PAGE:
“Unfortunately, there is not yet any direct evidence available to link mobile phone use with complete infertility. All we can say at the moment is that mobile phone exposure reduces sperm quality and it would therefore be reasonable to infer that, for men who are already on the borderline of infertility, phone exposure could further reduce the chances of pregnancy.”

So why not follow the lead of James Bond actor Daniel Craig, who though known for his high-tech gadgets on screen, once suggested that the secret to his happy marriage with Rachel Weisz is their bedroom ban on technology. He told The New York Times: “There’s nothing technological allowed in the bedroom. If the iPad goes to bed, it’s a killer. We have a ban on it.”

Of course this doesn’t mean we need to ditch mobile phones all together, but it is important to be aware of our addiction to tech. So what else can we do to minimise mobile disruption? When at work or home it’s worth making sure men take their phones out of their pockets and keep them on the desk or table. Before bed consider a device curfew; not only will this have a positive effect on your mental health but will encourage intimacy between you and your partner. Lastly, buy an old-fashioned alarm clock and keep your charging smartphone away from the bed. All these are small lifestyle changes, but ones that could have a profound effect on both your relationship and your fertility journey.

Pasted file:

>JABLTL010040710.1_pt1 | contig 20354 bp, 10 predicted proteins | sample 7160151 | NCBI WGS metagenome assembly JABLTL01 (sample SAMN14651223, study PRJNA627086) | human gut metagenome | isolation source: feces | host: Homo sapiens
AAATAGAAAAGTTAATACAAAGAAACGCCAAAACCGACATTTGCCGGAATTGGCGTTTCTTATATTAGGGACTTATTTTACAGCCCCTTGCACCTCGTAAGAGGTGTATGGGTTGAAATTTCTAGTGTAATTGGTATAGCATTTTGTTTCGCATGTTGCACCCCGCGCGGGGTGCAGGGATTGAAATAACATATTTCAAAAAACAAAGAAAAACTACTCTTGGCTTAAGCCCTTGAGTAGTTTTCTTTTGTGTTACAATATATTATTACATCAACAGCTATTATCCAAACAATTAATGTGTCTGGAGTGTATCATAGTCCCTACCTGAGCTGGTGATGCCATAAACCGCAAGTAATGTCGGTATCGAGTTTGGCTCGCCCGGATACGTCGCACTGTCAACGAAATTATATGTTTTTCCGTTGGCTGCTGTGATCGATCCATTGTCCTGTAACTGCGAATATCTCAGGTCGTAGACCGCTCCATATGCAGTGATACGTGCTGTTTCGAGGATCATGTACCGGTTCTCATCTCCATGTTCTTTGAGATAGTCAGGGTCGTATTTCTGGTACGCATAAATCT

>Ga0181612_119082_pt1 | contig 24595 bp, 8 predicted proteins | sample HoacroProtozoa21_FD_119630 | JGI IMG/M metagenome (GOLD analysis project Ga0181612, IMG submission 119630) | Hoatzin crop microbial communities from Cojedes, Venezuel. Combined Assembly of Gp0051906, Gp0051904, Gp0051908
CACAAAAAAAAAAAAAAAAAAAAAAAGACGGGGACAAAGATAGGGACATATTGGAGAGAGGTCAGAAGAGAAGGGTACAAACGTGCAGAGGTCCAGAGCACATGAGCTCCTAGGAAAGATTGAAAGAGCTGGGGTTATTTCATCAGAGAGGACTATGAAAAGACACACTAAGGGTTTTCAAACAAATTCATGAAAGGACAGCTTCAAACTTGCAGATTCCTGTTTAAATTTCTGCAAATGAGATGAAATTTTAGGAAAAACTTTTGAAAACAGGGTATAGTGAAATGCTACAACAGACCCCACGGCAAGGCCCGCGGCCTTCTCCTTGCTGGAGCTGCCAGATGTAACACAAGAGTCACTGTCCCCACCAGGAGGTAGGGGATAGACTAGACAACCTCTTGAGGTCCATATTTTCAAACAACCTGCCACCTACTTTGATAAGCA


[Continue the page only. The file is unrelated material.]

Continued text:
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Fertility 360

Do This ONE Thing to Improve Your Fertility Immediately



Do This ONE Thing to Improve Your Fertility Immediately

Why is Earth the only planet in our solar system that supports life forms?

Quite simply…water.  No other planet has it.

Drinking water is essential for optimal health.  And you probably think you get plenty of fluids every day.

Yet, up to 75 percent of Americans may be in a chronic state of dehydration, according to research.

Many people understand the importance of drinking enough water but they don’t overcome the perceived inconvenience to make it part of their routine.

The problem is that allowing yourself to become dehydrated causes more inconvenience because it can be a significant contributing factor to your fertility issues.  Something as simple as drinking enough water can be the turning point for you.

Staying hydrated is critical when trying to get pregnant.  You can survive weeks without food. But as little as a few hours without water.  For example, a child left in a hot car or an athlete exercising hard in hot weather can dehydrate, overheat and die in a period of a few hours.